The bankruptcy estate is composed of the assets held by the applicant at the time of filing for bankruptcy. However, there are some exceptions to what can be included in the estate. When a natural person goes through bankruptcy, the court will limit the estate so that a certain range of assets critical to protecting the debtor’s life cannot be included.
Public prosecutors in Japan handle a variety of cases but in general they are split between two types: violations of Japan’s penal code (criminal cases) and violations of traffic laws. Statistically, the numbers of these cases are similar but criminal cases make up a small majority.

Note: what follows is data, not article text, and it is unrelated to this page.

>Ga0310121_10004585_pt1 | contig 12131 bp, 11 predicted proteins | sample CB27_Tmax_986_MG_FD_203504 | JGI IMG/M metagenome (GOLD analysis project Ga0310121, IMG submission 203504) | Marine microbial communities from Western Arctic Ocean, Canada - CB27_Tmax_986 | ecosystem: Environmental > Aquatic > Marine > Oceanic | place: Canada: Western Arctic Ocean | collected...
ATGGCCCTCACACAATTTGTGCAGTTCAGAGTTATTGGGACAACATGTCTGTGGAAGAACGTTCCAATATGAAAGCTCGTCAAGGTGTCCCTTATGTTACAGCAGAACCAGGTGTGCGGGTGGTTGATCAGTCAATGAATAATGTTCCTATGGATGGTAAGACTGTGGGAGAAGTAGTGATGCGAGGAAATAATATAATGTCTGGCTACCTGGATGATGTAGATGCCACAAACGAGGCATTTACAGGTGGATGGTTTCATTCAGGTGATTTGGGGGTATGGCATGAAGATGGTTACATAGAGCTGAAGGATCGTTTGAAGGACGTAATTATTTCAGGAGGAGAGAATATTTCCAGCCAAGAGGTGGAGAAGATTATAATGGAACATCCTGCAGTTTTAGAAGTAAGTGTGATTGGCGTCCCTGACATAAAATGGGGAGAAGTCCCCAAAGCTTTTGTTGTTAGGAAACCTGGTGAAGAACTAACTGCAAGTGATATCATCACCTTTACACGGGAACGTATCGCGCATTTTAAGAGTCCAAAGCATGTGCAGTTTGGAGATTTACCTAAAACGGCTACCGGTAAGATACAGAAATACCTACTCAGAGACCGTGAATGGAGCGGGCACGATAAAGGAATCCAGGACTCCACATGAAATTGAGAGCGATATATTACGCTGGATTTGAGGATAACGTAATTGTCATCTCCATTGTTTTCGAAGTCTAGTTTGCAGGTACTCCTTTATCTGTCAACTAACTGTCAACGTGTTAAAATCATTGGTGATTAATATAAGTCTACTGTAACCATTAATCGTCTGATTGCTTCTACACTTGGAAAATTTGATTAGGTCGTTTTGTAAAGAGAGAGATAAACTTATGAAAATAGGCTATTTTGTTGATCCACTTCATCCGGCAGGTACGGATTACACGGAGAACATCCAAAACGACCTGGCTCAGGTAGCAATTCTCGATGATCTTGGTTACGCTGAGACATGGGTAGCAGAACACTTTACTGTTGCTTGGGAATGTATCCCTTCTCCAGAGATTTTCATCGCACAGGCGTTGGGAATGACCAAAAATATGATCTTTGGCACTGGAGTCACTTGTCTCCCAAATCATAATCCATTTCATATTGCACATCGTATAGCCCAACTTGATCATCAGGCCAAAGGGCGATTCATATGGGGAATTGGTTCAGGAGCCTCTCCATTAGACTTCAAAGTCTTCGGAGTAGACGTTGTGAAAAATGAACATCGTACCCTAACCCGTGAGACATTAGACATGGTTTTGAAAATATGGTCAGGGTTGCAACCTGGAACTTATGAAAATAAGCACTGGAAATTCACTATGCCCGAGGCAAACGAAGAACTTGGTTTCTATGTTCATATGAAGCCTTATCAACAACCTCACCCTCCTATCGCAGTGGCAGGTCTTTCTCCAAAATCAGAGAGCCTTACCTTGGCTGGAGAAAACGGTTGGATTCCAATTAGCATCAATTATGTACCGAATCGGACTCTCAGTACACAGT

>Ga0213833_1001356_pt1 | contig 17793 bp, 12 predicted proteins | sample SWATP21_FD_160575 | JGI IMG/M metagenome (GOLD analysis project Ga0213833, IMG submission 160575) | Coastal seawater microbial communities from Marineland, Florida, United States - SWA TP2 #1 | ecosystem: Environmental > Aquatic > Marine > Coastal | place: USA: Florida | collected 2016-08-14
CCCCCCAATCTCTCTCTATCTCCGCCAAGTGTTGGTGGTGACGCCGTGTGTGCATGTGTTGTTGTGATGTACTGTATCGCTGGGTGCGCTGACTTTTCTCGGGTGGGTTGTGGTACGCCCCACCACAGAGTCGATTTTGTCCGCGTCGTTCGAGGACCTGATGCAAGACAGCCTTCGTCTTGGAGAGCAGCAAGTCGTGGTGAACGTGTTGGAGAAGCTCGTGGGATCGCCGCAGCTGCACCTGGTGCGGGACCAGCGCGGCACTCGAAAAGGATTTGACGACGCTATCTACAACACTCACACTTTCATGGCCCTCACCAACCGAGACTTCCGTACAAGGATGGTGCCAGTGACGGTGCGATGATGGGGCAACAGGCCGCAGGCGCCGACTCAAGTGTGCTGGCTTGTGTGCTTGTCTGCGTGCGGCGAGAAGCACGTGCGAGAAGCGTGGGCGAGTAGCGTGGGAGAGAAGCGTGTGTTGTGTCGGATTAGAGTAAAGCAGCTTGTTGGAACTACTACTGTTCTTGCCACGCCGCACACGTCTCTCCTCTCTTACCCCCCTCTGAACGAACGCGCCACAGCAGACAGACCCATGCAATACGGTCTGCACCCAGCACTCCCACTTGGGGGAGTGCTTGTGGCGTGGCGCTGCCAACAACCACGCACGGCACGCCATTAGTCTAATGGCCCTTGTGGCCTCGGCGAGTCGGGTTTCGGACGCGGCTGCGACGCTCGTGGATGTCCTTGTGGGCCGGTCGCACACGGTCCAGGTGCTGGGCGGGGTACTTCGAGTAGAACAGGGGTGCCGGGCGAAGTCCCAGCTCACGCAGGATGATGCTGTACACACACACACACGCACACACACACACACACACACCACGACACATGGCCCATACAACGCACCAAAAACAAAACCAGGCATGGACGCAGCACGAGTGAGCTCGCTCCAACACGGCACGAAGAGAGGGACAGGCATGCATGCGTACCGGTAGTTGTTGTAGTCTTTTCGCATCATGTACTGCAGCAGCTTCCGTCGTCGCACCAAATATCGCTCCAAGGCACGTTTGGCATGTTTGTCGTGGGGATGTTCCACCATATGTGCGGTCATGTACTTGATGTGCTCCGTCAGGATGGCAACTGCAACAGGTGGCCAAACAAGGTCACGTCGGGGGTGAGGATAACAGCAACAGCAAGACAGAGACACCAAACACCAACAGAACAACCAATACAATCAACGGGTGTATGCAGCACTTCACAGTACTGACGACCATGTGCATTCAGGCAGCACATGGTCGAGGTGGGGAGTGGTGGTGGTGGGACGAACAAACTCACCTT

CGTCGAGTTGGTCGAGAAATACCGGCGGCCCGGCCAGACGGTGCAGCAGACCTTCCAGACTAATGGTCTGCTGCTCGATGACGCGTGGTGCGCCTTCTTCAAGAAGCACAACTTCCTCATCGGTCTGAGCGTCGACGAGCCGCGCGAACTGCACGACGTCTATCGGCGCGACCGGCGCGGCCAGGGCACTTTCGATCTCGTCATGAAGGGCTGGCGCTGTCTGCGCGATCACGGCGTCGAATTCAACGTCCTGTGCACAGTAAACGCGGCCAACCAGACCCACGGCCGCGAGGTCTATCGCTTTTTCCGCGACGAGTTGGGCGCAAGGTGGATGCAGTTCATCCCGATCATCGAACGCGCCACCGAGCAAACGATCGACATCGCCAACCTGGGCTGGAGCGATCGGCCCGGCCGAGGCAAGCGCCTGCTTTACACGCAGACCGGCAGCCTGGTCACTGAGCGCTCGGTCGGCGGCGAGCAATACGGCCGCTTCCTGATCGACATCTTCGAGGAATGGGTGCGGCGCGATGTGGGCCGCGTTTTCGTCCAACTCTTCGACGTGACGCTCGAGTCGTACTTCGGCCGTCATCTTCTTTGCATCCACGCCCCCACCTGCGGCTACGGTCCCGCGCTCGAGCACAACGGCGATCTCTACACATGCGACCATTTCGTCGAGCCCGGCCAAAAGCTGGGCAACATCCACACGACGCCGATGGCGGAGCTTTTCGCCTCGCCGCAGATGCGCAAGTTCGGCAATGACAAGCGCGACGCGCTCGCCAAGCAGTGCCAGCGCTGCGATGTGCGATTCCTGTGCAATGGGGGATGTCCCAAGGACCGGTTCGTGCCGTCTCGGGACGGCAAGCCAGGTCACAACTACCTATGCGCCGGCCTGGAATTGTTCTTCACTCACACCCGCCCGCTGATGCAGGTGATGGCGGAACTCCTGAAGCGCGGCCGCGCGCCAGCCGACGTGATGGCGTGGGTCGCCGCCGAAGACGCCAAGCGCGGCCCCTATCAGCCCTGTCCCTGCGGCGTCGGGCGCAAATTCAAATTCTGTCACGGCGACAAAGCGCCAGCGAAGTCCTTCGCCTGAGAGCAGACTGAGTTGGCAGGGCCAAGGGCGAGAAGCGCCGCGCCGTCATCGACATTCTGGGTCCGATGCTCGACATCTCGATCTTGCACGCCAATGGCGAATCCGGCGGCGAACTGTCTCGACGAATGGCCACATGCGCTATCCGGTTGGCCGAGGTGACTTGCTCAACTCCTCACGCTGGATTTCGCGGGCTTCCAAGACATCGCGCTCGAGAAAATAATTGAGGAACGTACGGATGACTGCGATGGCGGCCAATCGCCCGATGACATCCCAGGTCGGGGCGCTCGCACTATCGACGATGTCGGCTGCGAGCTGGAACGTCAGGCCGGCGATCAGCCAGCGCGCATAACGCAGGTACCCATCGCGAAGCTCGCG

Sometimes, a debtor will still be in the process of performing a contract when he or she files for bankruptcy. If the contract is still at a stage where both the debtor and the contracting party have not finished their performance, the liquidator often has the choice between continuing the contract or canceling it completely. If performance on the contract would result in further assets for the debtor to distribute to creditors, it is in court’s interest to allow the debtor to continue performance of the contract.
In many cases, the largest obstacle to collecting a debt is simply that the debtor does not have the money to pay. Therefore, even after obtaining a judgment and filing for compulsory execution, if the debtor doesn’t have money to pay the debt, there is little hope of a full recovery. In situations where it seems that the debtor simply does not have enough money to satisfy a debt, it may be more cost effective to approach the matter through negotiation.